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Cold Blue

Discussion in 'Gunsmithing and Repairs' started by BlackAgnes, Dec 30, 2004.

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  1. BlackAgnes

    BlackAgnes Member

    Dec 27, 2003
    Does anyone have any experience with really good cold blues? I've read about "Van's" and "Blue Wonder"--but I don't know if they are any good.



  2. ACORN

    ACORN Member

    Oct 24, 2003
    "The shining city on a hill"
    Hi Tim, I've never used either of the brands you named so I can't speak about them. I have used Oxpho from Brownells with pretty good results. They claim that their testing shows it lasts the longest of the cold blues. I have only used it to touch up a bald spot here and there though not a whole firearm.
  3. MP-5

    MP-5 Member

    May 18, 2003
    Second for Oxpho!! ;)
  4. CWatson

    CWatson Member

    May 22, 2003
    The Blue Wonder's application process is more involved than other out of the bottle blues, you have to heat the metal up with a hair drier and apply several coats. I did a frankenized P-38 over a year ago and shoot it a couple times a month and the finish has held up fine. I also like the Blue Wonder for touch ups. It does not stain or stick to factory finishes and by applying coats till I reached the correct darkness I have touched up guns as dark as my Ruger Security Six .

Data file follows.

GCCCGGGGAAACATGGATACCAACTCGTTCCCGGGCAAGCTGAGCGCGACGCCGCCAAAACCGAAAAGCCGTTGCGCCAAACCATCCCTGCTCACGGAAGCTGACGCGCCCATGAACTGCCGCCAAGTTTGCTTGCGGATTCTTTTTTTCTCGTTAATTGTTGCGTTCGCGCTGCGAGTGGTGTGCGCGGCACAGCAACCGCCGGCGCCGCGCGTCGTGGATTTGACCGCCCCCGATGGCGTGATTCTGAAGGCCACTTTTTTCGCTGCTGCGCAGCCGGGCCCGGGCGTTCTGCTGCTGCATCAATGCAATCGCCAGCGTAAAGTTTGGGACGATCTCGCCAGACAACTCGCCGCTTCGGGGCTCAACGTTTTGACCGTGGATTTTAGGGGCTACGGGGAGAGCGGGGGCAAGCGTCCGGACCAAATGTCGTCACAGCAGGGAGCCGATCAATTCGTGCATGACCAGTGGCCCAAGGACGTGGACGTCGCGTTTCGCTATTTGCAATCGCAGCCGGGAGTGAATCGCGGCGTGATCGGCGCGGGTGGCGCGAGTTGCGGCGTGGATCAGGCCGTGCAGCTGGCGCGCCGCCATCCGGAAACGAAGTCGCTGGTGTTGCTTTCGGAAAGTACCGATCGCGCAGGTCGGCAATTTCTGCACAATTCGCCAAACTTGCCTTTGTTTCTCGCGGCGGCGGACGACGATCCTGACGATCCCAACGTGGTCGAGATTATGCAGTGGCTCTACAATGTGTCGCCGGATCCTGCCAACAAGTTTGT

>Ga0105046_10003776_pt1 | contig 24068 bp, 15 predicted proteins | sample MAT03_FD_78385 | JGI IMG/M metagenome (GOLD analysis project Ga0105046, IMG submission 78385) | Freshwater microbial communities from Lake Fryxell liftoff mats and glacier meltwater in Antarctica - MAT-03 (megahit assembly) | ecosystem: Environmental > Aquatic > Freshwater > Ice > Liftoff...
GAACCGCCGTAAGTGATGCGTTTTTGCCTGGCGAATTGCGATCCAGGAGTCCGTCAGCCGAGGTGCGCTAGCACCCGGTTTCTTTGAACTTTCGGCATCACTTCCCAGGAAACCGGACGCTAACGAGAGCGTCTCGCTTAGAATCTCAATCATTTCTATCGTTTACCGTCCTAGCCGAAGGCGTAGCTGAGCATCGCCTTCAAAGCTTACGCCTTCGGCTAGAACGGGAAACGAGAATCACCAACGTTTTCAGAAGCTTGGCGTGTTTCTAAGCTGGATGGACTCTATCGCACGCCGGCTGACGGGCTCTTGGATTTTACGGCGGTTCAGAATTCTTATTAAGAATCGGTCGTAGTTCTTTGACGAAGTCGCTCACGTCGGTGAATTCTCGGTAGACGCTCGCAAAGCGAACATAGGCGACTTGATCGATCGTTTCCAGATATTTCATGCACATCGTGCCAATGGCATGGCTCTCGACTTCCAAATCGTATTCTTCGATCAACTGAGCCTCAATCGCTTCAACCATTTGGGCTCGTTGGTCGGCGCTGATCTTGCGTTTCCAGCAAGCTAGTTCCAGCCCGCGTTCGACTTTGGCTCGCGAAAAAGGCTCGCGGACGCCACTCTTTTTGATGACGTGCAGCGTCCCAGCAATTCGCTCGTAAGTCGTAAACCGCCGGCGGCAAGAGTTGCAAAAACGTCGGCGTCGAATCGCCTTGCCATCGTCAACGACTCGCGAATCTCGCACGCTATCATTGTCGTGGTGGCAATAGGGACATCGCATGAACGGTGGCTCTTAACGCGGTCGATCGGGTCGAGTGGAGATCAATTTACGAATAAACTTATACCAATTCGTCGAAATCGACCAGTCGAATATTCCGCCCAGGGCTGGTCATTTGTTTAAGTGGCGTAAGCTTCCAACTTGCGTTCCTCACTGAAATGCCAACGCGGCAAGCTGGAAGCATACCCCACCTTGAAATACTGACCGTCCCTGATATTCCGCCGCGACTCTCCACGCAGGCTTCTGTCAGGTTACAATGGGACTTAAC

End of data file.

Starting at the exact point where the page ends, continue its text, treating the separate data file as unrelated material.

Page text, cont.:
5. Clark

    Clark Member

    Jan 3, 2003
    Where I5 meets the rain forest
    I have been experimenting with cold blues.
    I find that every piece of steel seems to react a little differently.

    These days I wear disposable gloves and my first try is:
    1) Degrease with Simple Green
    2) rinse
    3) dry with kleenex
    4) rub on G96 Gun Blue creme* with Scotch brite scour pad while spinning
    object in the mini lathe. Pinch hard enough to rub off some of the blue
    but not all of it.
    5) Degrease
    6) rinse
    7) dry
    8) apply oxpho blue [with cue tip or scour pad in lathe]
    9) Do not rinse, but cover with motor oil.
    10) let stand over night [it gets really dark overnight]
    11) wipe off
    12) re oil
    *Sometimes I use Dicropan T-4 for the first blue, because it is really
    dark, but not resistant to steel wool.

    The advantage of my system is there is $15 invested, it takes 10
    minutes to do, it gets really dark, it stands up to rubbing.

    This may not be as durable or pretty as factory, but in 10 minutes
    effort, I get 95% of the way there. You want it nicer? do it all again
    and get 97%.

    The idea is to get a dark but wimpy blue in the micro crevices, and a
    resilient but not so dark blue on the tops of the micro ridges.

    The beauty of applying the cold blue with an abrasive, is that all that
    will rub off is already rubbed off.
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